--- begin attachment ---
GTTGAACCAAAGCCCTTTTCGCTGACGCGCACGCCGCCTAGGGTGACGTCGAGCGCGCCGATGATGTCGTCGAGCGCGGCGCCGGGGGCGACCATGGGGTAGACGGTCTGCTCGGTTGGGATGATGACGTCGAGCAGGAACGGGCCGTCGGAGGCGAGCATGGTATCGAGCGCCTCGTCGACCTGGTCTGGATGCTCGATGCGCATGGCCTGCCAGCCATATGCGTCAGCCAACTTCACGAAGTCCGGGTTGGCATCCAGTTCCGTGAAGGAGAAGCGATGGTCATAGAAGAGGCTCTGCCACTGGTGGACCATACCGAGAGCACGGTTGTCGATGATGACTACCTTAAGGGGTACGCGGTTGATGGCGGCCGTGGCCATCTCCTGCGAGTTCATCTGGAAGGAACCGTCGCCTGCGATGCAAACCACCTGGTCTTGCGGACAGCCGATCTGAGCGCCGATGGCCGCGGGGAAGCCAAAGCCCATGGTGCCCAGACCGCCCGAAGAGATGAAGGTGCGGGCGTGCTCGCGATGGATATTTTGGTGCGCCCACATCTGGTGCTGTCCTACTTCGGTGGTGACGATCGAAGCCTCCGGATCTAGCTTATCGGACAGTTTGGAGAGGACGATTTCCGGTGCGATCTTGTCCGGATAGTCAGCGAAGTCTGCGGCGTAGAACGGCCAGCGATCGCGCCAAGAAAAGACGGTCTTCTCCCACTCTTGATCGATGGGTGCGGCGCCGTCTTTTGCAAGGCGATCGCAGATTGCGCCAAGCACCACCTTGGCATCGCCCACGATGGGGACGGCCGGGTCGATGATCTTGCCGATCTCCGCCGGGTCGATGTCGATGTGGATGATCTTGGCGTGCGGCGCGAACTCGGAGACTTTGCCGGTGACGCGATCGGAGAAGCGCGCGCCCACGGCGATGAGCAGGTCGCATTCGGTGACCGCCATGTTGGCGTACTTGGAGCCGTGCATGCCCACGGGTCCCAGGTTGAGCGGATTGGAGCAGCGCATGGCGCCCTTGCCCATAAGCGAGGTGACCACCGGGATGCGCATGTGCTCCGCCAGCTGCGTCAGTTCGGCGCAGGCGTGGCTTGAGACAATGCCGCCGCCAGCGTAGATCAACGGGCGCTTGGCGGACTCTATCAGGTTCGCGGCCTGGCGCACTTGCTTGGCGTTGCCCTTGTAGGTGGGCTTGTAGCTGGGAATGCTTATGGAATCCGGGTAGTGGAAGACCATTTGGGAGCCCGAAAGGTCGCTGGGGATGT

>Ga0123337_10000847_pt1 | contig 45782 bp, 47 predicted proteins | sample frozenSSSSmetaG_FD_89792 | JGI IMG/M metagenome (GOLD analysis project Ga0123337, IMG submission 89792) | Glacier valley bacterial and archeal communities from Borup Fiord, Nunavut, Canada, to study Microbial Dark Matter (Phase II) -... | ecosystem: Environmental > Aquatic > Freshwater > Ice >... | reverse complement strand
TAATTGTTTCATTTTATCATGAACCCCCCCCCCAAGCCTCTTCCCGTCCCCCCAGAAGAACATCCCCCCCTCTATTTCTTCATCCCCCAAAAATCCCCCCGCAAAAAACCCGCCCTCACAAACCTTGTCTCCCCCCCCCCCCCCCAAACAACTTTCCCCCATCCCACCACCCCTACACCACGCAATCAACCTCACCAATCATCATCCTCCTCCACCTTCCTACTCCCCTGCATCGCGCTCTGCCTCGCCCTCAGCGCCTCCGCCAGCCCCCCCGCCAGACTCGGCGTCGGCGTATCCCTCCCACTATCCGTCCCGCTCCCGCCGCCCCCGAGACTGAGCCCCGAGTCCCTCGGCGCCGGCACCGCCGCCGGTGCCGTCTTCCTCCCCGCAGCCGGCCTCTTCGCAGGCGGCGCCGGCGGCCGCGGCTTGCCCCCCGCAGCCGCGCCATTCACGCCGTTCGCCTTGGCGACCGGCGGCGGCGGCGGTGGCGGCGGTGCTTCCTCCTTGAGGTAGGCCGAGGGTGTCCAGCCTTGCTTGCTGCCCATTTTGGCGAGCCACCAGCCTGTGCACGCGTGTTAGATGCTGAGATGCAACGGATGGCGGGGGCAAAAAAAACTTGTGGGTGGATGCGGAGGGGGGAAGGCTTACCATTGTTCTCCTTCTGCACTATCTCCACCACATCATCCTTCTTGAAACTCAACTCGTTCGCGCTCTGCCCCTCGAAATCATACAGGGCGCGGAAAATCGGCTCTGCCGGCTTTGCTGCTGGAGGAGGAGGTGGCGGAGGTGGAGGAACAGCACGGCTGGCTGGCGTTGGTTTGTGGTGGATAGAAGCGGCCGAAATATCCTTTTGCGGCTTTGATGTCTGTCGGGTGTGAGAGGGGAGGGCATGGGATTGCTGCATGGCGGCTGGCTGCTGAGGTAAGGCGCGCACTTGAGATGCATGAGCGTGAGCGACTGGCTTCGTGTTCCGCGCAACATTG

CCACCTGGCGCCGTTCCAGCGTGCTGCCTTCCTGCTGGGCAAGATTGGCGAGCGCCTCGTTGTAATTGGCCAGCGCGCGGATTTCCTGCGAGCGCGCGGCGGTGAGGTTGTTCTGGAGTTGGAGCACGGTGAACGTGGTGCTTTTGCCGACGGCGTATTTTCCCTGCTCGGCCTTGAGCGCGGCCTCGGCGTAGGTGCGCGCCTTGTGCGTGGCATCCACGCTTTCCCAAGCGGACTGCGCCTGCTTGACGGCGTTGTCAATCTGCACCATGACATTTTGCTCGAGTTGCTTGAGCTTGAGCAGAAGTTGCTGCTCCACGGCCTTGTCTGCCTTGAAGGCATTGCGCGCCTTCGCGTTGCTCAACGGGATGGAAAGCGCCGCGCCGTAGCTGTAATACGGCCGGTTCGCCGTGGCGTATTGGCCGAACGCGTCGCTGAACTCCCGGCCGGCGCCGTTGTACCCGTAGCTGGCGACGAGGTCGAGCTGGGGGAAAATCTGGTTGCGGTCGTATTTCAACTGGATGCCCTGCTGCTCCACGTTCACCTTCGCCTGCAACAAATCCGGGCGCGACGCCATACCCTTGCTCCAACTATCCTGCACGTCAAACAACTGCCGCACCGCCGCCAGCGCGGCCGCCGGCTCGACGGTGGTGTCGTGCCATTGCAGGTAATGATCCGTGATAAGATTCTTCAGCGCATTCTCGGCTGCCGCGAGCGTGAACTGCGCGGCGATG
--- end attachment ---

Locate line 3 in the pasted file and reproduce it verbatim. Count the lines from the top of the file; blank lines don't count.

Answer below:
TAATTGTTTCATTTTATCATGAACCCCCCCCCCAAGCCTCTTCCCGTCCCCCCAGAAGAACATCCCCCCCTCTATTTCTTCATCCCCCAAAAATCCCCCCGCAAAAAACCCGCCCTCACAAACCTTGTCTCCCCCCCCCCCCCCCAAACAACTTTCCCCCATCCCACCACCCCTACACCACGCAATCAACCTCACCAATCATCATCCTCCTCCACCTTCCTACTCCCCTGCATCGCGCTCTGCCTCGCCCTCAGCGCCTCCGCCAGCCCCCCCGCCAGACTCGGCGTCGGCGTATCCCTCCCACTATCCGTCCCGCTCCCGCCGCCCCCGAGACTGAGCCCCGAGTCCCTCGGCGCCGGCACCGCCGCCGGTGCCGTCTTCCTCCCCGCAGCCGGCCTCTTCGCAGGCGGCGCCGGCGGCCGCGGCTTGCCCCCCGCAGCCGCGCCATTCACGCCGTTCGCCTTGGCGACCGGCGGCGGCGGCGGTGGCGGCGGTGCTTCCTCCTTGAGGTAGGCCGAGGGTGTCCAGCCTTGCTTGCTGCCCATTTTGGCGAGCCACCAGCCTGTGCACGCGTGTTAGATGCTGAGATGCAACGGATGGCGGGGGCAAAAAAAACTTGTGGGTGGATGCGGAGGGGGGAAGGCTTACCATTGTTCTCCTTCTGCACTATCTCCACCACATCATCCTTCTTGAAACTCAACTCGTTCGCGCTCTGCCCCTCGAAATCATACAGGGCGCGGAAAATCGGCTCTGCCGGCTTTGCTGCTGGAGGAGGAGGTGGCGGAGGTGGAGGAACAGCACGGCTGGCTGGCGTTGGTTTGTGGTGGATAGAAGCGGCCGAAATATCCTTTTGCGGCTTTGATGTCTGTCGGGTGTGAGAGGGGAGGGCATGGGATTGCTGCATGGCGGCTGGCTGCTGAGGTAAGGCGCGCACTTGAGATGCATGAGCGTGAGCGACTGGCTTCGTGTTCCGCGCAACATTG